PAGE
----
Germany has the largest economy in Europe and has greatly benefited from globalization. More than eight million jobs in Germany are dependent on exports. This year Germany took over the rotating presidency of the G8, in her opening remarks to the January 2007 summit, Chancellor Angela Merkel recognized that many fear globalization and its potential negative consequences, nonetheless she urged Europe to create policies that will bring about positive outcomes for all those involved.
Excerpts from the Opening Address by Chancellor Angela Merkel of Germany at the World Economic Forum, Davos, January 24, 2007
… Hope for one side means worry and fear for the others. We politicians know these concerns only too well and we must therefore do all we can to shape globalization in political terms. We must not neglect this aspect because people look to us and ask what we are doing to give globalization a human face. We know that within individual economies the consequences of globalization vary widely, and that there are still many countries cut off from the global upswing. In addition, the global competition is accelerating the rate of destruction of natural resources. Intellectual propertyIntellectual property refers to the creations of the mind, such as inventions, literary or artistic works, and the symbols, names, and designs used in commerce. protection is being eroded. It is obvious that many of the answers found to these questions to date no longer work properly, or that we still don’t have answers to many questions.
This means that dealing with the consequences of globalization is above all an intellectual challenge, not least for Europeans. During the past 200 years we, and indeed Europe as a whole, became accustomed to taking a highly Eurocentric view of the world. Today we see that this simple view no longer applies. To take up this year’s Davos motto once again – today’s equation of power contains many more variables than was previously the case. This makes many people insecure, particularly in Europe.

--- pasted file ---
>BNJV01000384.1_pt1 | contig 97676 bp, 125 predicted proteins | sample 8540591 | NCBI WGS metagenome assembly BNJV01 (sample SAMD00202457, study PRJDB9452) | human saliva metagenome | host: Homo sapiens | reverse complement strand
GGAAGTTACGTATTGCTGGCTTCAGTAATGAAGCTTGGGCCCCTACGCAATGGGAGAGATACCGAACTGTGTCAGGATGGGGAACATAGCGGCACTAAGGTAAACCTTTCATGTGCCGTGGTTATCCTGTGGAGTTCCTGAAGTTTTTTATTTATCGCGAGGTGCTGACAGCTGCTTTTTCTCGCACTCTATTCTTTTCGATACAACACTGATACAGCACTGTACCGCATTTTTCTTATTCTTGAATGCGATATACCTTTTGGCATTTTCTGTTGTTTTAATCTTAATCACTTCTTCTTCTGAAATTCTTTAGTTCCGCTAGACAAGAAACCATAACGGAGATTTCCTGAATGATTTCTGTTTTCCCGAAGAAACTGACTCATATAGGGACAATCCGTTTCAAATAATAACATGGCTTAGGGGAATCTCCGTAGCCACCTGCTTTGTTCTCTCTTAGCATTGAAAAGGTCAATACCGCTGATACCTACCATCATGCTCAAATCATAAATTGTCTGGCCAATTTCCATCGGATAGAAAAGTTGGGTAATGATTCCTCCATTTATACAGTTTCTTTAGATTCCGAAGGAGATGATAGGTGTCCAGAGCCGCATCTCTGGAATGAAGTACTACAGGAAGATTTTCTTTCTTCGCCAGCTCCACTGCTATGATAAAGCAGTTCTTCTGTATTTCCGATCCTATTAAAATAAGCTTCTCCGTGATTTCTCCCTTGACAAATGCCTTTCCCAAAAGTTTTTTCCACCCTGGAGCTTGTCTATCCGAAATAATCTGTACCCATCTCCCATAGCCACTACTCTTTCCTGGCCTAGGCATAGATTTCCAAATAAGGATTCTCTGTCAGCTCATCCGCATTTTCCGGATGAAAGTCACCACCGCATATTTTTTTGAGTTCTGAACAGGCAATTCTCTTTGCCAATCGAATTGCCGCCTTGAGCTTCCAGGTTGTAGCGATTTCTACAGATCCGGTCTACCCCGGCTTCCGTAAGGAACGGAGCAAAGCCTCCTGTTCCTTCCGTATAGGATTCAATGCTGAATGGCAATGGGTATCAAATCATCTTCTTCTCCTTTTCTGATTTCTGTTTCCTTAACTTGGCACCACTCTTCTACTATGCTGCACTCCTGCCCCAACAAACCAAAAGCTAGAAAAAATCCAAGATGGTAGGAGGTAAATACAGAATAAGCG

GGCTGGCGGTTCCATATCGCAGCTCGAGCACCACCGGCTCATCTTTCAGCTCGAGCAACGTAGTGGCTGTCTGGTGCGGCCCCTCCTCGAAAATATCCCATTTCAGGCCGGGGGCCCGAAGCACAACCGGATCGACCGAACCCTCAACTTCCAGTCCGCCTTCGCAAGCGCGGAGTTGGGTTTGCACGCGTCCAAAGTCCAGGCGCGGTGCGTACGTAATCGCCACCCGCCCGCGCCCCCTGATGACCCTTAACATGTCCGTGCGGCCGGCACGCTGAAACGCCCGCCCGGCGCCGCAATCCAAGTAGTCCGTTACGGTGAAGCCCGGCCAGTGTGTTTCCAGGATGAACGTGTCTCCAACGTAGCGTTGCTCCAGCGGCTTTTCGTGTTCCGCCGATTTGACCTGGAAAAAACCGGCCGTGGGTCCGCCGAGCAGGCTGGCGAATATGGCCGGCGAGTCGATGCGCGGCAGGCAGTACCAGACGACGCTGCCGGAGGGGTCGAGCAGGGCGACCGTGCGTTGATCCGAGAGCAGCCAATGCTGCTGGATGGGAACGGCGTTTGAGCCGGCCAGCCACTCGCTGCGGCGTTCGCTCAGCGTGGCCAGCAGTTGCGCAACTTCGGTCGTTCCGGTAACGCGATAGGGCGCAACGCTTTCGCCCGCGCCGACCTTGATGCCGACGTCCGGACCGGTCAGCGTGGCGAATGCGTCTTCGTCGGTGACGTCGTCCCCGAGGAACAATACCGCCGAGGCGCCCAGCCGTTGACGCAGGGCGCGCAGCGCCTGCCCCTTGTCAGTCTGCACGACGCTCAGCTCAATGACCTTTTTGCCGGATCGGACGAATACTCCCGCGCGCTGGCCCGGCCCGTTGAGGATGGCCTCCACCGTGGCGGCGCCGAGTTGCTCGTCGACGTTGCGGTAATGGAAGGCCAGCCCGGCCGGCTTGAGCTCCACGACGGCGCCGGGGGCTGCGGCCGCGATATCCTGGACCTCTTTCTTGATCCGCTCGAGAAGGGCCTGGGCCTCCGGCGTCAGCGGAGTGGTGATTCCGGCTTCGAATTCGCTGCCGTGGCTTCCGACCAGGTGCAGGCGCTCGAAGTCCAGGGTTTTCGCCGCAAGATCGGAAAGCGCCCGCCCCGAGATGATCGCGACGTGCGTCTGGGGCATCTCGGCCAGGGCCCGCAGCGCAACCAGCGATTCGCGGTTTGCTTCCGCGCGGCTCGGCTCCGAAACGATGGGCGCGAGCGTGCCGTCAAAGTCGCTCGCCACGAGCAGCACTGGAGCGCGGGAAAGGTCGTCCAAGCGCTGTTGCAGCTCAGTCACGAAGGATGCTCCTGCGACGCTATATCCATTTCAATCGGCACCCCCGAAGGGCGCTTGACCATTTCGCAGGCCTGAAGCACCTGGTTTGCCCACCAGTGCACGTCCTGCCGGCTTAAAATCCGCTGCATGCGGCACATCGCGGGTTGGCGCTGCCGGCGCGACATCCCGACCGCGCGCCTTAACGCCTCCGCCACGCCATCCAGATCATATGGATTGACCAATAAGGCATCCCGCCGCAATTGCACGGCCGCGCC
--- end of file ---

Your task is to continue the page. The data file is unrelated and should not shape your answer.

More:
So what would be more obvious for Europe than for it to just hold its ground and cut itself off from the rest? We know that even in 2011 the European Union will still contribute four times as much to the world economy as China. Would it not be a successful strategy to exploit our strengths ruthlessly, secure the global resources necessary for our own prosperity just in time, and build a few walls to conceal our own weaknesses? My short and sweet answer is no. I’m firmly convinced that the process of globalization is one of liberalization because, as Benjamin Franklin, one of America’s Founding Fathers, once said, “those who would give up essential Liberty, to purchase a little temporary Safety, deserve neither Liberty nor Safety.”
….Ladies and gentlemen, let’s not kid ourselves: globalization frightens many people. However, I’m convinced that the essence of globalization today provides the world with many more opportunities than risks. It offers people the chance of more peace, more freedom and more prosperity. However, if these positive forces of globalization are to benefit everyone, we have to create a new balance of power: in world trade, in the consumption of resources, in education, in the fight against AIDS and in state finances. To put it in a nutshell, we need a global economy which complies with the rules of a fair regulatory framework.
(To read the full speech, click here: http://www.weforum.org/pdf/AM_2007/merkel.pdf.)